W3C home > Mailing lists > Public > public-webappsec@w3.org > November 2014

Re: [SRI] To trust or not to trust a CDN

From: Brian Smith <brian@briansmith.org>
Date: Tue, 4 Nov 2014 19:10:37 -0800
Message-ID: <CAFewVt7WNC3Rr0Bdx13_d9HY+LumBRXvejoYMTMNAMG9DtyuVg@mail.gmail.com>
To: Joel Weinberger <jww@chromium.org>
Cc: Hatter Jiang OWS <hatter@openwebsecurity.org>, Ben Toews <btoews@github.com>, Mike West <mkwst@google.com>, Frederik Braun <fbraun@mozilla.com>, "public-webappsec@w3.org" <public-webappsec@w3.org>
Joel Weinberger <jww@chromium.org> wrote:

> On Thu, Oct 30, 2014 at 5:44 PM, Brian Smith <brian@briansmith.org> wrote:
>
>> Joel Weinberger <jww@chromium.org> wrote:
>>
>>>
>>>>>> We're talingk about a two attacks on two applications that need to
>>> occur for all of this to work. That is, if I just compromise example.com,
>>> all I can do is modify foo.js, which the integrity check blocks. If I
>>> compromise the client app (let's call it bar.com) with an XSS, I can
>>> inject an integrity-less link to foo.js... but that's only concerning if I
>>> *also* compromised example.com.
>>>
>>
>> The assumption with SRI that the attacker *is* example.com, right?
>> Because of the CORS stuff, the attacker (example.com) can choose to
>> return the expected resource for SRI-enabled requests while sending
>> malicious content for non-SRI-enabled requests. Thus, one of those two
>> attacks is trivial, and therefore the "two attacks" mostly boil down to a
>> single XSS.
>>
> No, that wouldn't work, because if the attacker controls example.com (the
> CDN) but does not have an XSS on bar.com (the site that's being loaded),
> then any changes to example.com will be rejected because it will fail the
> integrity check. The only way this works is if you have an XSS on bar.com
> as well, which means two separate attacks (one on the example.com server
> and an XSS at bar.com). So, yes, if an attacker both (a) controls
> example.com, and (b) has an XSS at bar.com, then you're sad. But that's a
> pretty high bar.
>

I guess we're just arguing about degrees. But, the threat model for SRI is
that example.com will attack you if you don't use SRI. In other words, it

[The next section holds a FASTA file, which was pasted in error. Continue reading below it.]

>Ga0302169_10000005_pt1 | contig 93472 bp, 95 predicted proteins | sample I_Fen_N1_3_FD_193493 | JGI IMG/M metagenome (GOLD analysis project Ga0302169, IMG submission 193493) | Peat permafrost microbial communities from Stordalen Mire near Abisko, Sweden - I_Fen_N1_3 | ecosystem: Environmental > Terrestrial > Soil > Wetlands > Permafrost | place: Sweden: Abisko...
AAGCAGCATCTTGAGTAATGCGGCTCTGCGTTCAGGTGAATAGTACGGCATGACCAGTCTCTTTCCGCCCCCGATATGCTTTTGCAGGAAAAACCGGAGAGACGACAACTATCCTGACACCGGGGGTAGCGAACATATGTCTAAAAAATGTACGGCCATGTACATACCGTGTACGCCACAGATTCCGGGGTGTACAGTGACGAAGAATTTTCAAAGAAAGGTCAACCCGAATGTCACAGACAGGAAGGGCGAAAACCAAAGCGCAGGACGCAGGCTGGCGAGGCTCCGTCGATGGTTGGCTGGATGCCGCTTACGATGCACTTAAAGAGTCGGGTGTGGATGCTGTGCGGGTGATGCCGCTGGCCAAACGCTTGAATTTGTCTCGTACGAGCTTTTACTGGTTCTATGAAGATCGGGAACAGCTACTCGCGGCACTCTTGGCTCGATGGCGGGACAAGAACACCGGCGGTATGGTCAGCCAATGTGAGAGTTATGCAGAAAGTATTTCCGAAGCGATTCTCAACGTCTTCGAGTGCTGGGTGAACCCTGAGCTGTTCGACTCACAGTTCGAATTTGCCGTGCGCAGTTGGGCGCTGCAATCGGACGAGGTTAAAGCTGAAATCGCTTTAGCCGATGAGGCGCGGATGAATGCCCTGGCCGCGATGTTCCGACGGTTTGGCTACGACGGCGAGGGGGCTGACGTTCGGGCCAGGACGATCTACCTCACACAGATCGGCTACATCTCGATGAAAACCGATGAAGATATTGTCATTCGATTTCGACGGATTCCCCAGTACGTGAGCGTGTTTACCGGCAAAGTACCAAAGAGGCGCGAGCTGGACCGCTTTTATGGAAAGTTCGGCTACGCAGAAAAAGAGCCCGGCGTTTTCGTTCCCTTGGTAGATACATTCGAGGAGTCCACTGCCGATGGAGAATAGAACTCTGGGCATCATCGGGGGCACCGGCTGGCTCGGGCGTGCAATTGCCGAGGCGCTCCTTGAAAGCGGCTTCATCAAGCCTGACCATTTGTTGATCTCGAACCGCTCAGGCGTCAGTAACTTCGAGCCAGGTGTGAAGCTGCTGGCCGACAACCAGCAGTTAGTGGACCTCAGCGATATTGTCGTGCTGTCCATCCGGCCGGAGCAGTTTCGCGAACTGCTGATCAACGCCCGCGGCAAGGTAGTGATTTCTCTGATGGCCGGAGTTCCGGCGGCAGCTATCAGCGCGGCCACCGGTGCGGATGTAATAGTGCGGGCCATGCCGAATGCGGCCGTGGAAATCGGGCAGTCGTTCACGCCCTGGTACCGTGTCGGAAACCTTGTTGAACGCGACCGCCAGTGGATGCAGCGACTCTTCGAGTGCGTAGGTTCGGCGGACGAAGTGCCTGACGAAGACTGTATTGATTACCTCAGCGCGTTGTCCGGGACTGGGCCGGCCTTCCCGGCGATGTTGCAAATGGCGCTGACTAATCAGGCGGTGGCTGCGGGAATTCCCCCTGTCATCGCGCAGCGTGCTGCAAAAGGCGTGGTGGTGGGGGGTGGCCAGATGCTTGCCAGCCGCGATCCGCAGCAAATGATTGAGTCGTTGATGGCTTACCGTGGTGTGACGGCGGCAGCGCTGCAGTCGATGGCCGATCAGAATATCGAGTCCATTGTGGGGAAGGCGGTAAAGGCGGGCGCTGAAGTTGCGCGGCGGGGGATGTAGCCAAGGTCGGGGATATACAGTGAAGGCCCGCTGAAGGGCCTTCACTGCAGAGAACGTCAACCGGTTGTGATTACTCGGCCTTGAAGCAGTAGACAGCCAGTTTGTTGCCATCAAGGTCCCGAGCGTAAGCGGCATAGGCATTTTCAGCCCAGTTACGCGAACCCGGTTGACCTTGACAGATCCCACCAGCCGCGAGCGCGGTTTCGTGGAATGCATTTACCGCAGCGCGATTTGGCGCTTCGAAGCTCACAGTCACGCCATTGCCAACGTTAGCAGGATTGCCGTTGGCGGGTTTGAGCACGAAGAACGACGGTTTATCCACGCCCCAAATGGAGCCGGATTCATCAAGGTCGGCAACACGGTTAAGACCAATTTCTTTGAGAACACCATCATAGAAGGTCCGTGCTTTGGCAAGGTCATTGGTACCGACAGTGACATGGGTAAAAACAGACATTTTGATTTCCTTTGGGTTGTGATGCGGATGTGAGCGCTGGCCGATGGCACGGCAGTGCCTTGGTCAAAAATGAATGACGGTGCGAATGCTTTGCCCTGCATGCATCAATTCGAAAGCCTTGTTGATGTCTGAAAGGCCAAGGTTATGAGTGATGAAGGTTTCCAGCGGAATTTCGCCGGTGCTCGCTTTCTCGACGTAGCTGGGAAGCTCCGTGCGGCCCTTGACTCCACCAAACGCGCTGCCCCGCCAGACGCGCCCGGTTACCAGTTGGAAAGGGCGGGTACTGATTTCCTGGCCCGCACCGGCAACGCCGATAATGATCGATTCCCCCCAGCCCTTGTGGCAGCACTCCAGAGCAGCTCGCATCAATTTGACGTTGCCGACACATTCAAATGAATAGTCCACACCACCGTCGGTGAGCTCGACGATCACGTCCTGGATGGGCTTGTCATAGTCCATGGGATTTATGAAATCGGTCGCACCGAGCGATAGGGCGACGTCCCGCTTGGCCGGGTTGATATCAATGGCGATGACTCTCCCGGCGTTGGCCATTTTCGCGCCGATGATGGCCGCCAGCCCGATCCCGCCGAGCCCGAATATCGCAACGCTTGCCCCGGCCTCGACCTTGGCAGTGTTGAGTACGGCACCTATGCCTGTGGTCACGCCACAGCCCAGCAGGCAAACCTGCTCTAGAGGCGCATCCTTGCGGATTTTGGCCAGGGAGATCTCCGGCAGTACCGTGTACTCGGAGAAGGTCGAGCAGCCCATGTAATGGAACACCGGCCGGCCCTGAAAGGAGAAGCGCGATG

isn't a matter of *if* the attacker controls example.com, because with SRI
you assume that the attacker controls example.com. Doing s/
example.com/really-fast-but-dishost-cdn.com/ makes this clearer.


> It is an interesting point, though, that SRI is pretty much useless if you
> load one resource from a site with integrity and one site without
> integrity, but that's just the nature of the beast (and really no different
> from CSP; if you load a page without CSP, it doesn't matter if you have CSP
> on the other pages at the same domain).
>

I don't think this is a matter of nature. It's purely a function of the
chosen syntax for SRI. A different syntax for SRI (more like CSP) wouldn't
have this problem. This indicates to me that we should try a CSP-like
syntax.


> I don't see any escaping the attribute syntax, since I think we want to
> allow use of the integrity attribute without any CSP at all, so we're
> really talking about some additive anyway.
>

CSP vs. attribute syntax is a false dichotomy. SRI could also be its own
header, for example.


> This fits in with the CSP model anyway, which generally has been
> restrictions on already existing capabilities. There does seem to be a
> relatively straightforward path on how to address this in CSP (using
> script-hash) if we want to go this way in the future; I just feel that we
> shouldn't deal with it right now since we don't even know if people will
> use SRI at all.
>

If you have script-hash in your CSP then you wouldn't need the SRI
attribute to get the protection of SRI. I think it is better to have one
syntax for SRI instead of two, and the attribute syntax seems unworkable as
the only syntax, so I think we should consider replacing it.

In particular, I could see having a SRI header like this:

SRI: https://example.com/a.js ni://<as-currently-specified>,
https://example.com/b.js ni://<as-currently-specified>

Imagine a use case like a Twitter timeline, where the same image is
repeated multiple times. This syntax would enable you to specify the hash
only once, instead of every time. Also, this syntax would also work for CSS
and other places where URLs are used outside the HTML element/attribute
syntax.

Alternatively, I don't really see too much of a problem with making SRI
part of CSP. It actually seems like a more natural part of CSP than some
parts of CSP do (e.g. "referrer").

Cheers,
Brian
Received on Wednesday, 5 November 2014 03:11:05 UTC

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